Artificial teeth are suitable as potential hearing aids because they can transmit vibrations effectively.
In a research paper titled “Bone Conduction Sensitivity for Dental Implants,” which was published earlier this month in the Journal of the American Acoustic Society, ovocephalus from Tongji University in Shanghai demonstrated how well implants sound. Describes a test to determine whether
Authors Fengxuan Ren, Yutong Li, Lidan Chen, Jiaqi Huang, and Jianxiang Tao explain how bone conduction through natural teeth is well known to produce auditory effects. However, little research has been done on sound transmission by artificial teeth.
So the researchers recruited 38 people who met the required criteria and sent them via a vibrating device placed on either a dental implant, a natural tooth, or the mastoid bone (located just behind the ear), and they heard the signal for what to do. The stimuli took the form of sounds with frequencies between 250 Hz and 4000 Hz at 30 dB and lower decibel levels when participants indicated that they heard sounds.
The result was a dental implant [bone conduction] It outperforms natural teeth and the mastoid at some frequencies.”
The results of this study also show that implants in the front teeth (anterior teeth) have a lower threshold for detecting vibrations than those in the back teeth (molars). “[A]Internal dental implants showed better results [bone conduction] We speculate that this is due to the difference in bone density between the anterior and posterior portions of the jaw.
The first orthopedic (BAHA) hearing aid was implanted in 1977 by Anders Tjellström at the University of Gothenburg. These devices are now in the form of products such as the Cochlear Baha System, Oticon Ponto, and Medtronics Alpha 2 MPO ePlus. Some do not require surgery (attached to a headband), while others require surgical implantation of metal screws or magnets that support the external sound processing unit, depending on the specific condition being treated. There is also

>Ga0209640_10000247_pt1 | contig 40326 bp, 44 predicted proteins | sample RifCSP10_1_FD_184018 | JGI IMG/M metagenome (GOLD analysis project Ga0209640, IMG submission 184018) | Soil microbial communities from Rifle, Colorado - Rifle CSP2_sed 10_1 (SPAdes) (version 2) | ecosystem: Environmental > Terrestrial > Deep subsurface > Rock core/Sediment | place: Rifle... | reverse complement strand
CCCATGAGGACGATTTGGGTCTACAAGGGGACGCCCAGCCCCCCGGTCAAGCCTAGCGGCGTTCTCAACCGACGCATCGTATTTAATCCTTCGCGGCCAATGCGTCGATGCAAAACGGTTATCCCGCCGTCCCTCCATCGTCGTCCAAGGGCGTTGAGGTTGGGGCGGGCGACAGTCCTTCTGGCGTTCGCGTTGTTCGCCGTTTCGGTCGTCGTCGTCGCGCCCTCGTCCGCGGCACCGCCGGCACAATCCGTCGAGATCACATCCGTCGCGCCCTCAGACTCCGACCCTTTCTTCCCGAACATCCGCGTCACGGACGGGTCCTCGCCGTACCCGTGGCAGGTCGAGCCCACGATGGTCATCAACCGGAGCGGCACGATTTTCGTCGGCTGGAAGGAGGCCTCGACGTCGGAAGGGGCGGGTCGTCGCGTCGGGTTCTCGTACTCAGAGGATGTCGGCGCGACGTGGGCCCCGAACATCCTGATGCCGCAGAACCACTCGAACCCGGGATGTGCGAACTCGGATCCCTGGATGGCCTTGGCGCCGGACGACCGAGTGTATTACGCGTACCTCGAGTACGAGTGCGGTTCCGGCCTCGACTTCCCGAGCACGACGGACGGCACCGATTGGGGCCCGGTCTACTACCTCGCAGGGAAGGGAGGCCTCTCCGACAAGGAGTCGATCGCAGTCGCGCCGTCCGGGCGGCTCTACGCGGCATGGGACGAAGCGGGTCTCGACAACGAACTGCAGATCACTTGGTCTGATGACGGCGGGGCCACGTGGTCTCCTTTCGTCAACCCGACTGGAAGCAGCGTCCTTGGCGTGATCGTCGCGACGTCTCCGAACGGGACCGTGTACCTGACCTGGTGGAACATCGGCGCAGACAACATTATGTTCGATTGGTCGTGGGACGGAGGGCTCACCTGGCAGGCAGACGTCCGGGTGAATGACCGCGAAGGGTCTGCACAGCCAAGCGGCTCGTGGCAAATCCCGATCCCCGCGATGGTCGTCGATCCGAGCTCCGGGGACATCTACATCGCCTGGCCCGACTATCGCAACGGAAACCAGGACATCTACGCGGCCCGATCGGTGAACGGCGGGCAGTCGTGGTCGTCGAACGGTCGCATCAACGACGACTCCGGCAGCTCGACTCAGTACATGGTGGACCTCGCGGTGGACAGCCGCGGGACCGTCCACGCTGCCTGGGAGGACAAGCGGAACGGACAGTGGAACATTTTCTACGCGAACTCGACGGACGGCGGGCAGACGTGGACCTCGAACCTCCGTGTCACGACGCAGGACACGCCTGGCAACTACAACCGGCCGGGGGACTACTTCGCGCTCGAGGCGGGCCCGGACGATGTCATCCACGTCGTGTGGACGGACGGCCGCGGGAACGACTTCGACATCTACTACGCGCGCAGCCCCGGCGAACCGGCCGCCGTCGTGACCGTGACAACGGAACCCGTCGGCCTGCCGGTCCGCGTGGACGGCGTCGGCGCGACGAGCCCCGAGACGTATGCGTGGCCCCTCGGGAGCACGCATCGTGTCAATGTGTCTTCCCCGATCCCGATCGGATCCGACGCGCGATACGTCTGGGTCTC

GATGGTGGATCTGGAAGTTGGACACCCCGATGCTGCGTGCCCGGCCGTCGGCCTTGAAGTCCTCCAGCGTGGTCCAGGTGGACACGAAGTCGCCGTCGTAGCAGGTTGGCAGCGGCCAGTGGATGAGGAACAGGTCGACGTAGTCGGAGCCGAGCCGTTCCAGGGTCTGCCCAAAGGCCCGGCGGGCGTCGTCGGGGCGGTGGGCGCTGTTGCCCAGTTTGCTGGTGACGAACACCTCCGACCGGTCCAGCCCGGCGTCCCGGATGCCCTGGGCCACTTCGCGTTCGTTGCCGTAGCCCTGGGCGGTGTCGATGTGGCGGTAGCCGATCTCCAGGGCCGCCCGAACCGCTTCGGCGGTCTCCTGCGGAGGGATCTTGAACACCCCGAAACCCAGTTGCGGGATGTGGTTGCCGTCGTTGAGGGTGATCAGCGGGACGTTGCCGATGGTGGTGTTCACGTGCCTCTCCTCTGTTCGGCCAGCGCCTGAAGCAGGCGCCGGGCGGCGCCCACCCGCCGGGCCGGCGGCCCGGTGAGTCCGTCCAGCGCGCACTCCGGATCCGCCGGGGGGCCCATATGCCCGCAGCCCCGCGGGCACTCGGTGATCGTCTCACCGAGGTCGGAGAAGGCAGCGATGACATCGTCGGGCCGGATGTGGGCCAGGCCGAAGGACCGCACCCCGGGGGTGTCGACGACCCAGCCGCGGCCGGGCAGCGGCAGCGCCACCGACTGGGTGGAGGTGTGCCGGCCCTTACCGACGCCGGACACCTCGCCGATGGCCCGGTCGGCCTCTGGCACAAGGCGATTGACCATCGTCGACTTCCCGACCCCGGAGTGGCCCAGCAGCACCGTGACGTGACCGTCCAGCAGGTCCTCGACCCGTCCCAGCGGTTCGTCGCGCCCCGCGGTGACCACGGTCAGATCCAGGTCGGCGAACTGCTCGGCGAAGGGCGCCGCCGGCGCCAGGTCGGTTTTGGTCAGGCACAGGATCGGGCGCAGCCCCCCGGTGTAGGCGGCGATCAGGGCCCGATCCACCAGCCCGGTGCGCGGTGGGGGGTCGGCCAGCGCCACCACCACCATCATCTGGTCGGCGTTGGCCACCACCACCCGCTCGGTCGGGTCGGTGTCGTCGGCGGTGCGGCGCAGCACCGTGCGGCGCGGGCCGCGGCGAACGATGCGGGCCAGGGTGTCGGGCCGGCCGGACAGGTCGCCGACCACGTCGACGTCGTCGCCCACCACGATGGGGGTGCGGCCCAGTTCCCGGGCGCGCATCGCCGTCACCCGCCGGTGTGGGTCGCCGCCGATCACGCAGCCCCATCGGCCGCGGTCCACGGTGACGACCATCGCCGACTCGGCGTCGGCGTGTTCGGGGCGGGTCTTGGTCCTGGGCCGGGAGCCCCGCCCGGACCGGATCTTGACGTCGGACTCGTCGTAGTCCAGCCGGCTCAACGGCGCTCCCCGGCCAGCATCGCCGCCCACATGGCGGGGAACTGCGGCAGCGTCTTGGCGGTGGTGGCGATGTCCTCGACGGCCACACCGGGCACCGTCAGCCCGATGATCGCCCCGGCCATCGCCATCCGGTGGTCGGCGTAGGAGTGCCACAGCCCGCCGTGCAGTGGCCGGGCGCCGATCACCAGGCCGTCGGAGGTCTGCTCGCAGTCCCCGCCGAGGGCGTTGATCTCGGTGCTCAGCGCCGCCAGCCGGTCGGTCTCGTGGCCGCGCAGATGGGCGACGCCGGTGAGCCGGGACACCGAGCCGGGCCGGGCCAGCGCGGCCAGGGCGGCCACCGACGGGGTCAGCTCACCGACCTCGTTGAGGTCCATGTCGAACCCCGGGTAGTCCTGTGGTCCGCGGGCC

Both BAHA and cochlear implants are options for treating severe hearing impairment. BAHAs, whether surgical or non-surgical, rely on vibration to transmit sound waves to the inner ear and auditory nerve. Cochlear implants are almost always surgically placed and transmit sound directly to the auditory nerve via electrical impulses.
There have been several obstacles to the development of conductive hearing technology. For example, US federal regulations regarding Medicare reimbursement. About ten years ago, a company called Sonitus Medical raised $80 million to develop a non-invasive hearing system. I am hard of hearing. “
Three years later, the company declared bankruptcy after the Centers for Medicare and Medicaid Services (CMS) decided not to reimburse patients for their Soundbite devices (a dental-fit mouthpiece and microphone receiver). The federal agency that oversees Medicare has classified the device as a hearing aid, not a hearing aid, because it does not require surgery.
So perhaps vibrating dentures can survive the bureaucracy of the American healthcare system because they are implanted rather than worn out.
“Excellent dental implants [bone conduction] Characteristics, dental implants are available as a possibility [bone conduction] The researchers concluded that oral hearing aids could be a supplement. In this case, dental implant hearing aids offer unique advantages in real-world applications such as better concealment, better comfort, and improved sound quality. ®